Judge content with Carter’s explanation

By Darrell Todd Maurina

Curry County Magistrate Judge Richard Hollis said Thursday he is satisfied with reasons District Attorney Brett Carter provided for prosecutors missing recent court appearances.
But Carter said he’s unhappy that news he was summoned to the bench to show cause for the absences was leaked to the media.
Carter said he believes those leaks were politically motivated.
On Monday, Hollis gave Carter until March 12 to show cause why neither he nor his deputy district attorneys were in court for two February cases in which defendants were released on their own recognizance without posting bond.
Failure to show cause could have resulted in the district attorney being held in contempt of court and arrested, according to court documents.
Carter met with Hollis Thursday morning and both said later in the day that the show-cause order had been satisfied.
Carter said he told Hollis that two different deputy district attorneys assigned to the cases did arrive in court but arrived too late for the hearing.
“We’ve agreed to look at the paperwork process to see what the different offices can do to make us more efficient,” Carter said. “We were operating at 99 percent efficiency, but with thousands of files going through the system we will occasionally have situations where we miss something.”
Carter faces a contested Republican primary election on June 1 against former assistant prosecutor Matt Chandler. Carter said he believes those who called the media about the show-cause order were politically motivated.
“I don’t have any evidence to believe it was politically motivated on the judge’s part,” Carter said. “It could be court staffs; it could be someone in the courthouse as a spectator.”
Reporters at the Clovis News Journal and Portales News-Tribune learned about the show-cause hearing through anonymous tips on Wednesday.
“It goes to show there is some dirty politics going on,” Carter said. “I think it’s obvious that if something like this showed up at two newsrooms something is up.”
Carter said while it’s not unheard of for a busy district attorney’s office to miss court hearings, it is unusual for a judge to threaten a district attorney with contempt of court for missing a hearing.
“I’ve been in the office 17 years and this has never happened to me before,” Carter said. “This is an election year and I suppose politics might be a factor.”
Hollis was adamant Wednesday night that his action against Carter was not politically motivated.
“I am absolutely not affiliated with the Chandler campaign; as a judge I am not at liberty to be involved publicly in anybody’s campaign, whether it is the recent city commissioners’ races or the DA race,” Hollis said. “I’m not trying to send a message, I’m just trying to get some answers.”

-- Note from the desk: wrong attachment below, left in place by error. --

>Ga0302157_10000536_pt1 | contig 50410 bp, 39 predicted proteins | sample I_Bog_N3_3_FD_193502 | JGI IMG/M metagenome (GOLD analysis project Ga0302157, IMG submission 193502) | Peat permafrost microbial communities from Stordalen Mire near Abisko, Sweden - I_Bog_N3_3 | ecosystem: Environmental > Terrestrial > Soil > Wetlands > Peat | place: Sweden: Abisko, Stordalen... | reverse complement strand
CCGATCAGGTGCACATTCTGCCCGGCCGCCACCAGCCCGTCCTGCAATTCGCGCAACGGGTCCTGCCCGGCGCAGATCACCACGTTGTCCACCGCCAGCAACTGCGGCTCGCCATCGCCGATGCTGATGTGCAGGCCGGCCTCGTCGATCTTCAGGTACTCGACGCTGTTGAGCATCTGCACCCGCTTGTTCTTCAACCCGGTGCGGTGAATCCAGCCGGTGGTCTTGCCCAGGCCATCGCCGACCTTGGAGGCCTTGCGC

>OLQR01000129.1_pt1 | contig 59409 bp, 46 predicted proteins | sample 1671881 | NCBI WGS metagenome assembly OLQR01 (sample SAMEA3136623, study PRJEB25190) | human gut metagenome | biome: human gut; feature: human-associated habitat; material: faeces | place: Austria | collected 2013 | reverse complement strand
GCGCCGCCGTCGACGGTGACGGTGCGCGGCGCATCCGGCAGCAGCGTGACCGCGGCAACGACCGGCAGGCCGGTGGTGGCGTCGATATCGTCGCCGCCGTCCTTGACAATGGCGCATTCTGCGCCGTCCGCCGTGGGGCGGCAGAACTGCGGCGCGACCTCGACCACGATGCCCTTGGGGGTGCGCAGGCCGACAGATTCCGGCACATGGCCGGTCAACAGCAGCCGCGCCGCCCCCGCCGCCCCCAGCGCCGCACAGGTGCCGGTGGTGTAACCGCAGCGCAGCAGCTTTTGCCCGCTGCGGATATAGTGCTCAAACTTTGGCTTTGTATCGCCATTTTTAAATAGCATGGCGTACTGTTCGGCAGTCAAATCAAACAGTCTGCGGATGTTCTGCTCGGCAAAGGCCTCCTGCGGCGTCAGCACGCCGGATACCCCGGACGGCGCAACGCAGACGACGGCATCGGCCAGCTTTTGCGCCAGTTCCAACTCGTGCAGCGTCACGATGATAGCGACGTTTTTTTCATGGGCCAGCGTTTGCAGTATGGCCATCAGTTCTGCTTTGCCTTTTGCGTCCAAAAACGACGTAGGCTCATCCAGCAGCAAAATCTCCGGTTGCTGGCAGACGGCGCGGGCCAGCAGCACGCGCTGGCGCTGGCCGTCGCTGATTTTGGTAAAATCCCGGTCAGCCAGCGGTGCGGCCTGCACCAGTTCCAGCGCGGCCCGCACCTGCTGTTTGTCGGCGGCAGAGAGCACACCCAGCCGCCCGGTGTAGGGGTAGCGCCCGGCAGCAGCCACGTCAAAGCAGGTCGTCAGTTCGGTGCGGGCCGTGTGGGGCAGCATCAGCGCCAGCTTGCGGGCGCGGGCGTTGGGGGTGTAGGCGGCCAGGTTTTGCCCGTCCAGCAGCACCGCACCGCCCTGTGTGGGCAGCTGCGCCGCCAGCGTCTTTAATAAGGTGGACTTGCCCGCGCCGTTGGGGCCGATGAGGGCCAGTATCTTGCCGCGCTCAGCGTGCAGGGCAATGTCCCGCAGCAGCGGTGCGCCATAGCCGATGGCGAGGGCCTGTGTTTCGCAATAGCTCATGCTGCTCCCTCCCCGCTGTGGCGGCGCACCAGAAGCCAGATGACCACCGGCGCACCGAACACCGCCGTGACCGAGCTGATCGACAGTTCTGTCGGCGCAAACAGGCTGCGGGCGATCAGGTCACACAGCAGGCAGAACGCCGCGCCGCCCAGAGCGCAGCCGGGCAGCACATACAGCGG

Chandler said he learned about the show-cause order late Wednesday night after a reporter left messages seeking comment.
“I have no knowledge of what is being handled between the magistrate court and the district attorney’s office, but I can assure you that my campaign for the district attorney’s office will be based on my qualifications and positive information, period,” Chandler said.
Hollis said the show-cause order went to Carter solely because he heads the district attorney’s office. “For us to assume that Mr. Carter is deep in trouble is an unfair assumption,” Hollis said on Wednesday. “It’s simply because he is the head of the office though he may not be directly at fault.”
Hollis said show-cause orders are common in his court and are simply an attempt to get a problem fixed.
“Orders to show cause go out to hundreds of Curry County citizens to simply explain an action or a nonaction,” Hollis said. “Mr. Carter has been extraordinarily compliant and has been an exemplary steward of the court. He is always well prepared and … knows his cases and is prepared to present himself.”
The hearings which Carter was required to show cause for missing occurred last month.
Court records show that on Feb. 18, a man accused of battery on a household member was released by Hollis because no one from the district attorney’s office appeared in court.
Court records show the man was subsequently picked up Feb. 25 on a bench warrant for failure to appear for a subsequent hearing after his release and jail officials said he was still in jail Thursday night.
“I think the public needs to know that some defendants, when they catch a fair break under the law, are less than compliant,” Hollis said.
According to court records, a second man accused of evading or eluding a police officer was ordered released by Hollis on Feb. 20 after no one from the district attorney’s office appeared in court.
However, jail officials said their records don’t show they ever received an order to release him, and he was still in jail.
Hollis said Thursday night he could not speak accurately to the case without having it available for review.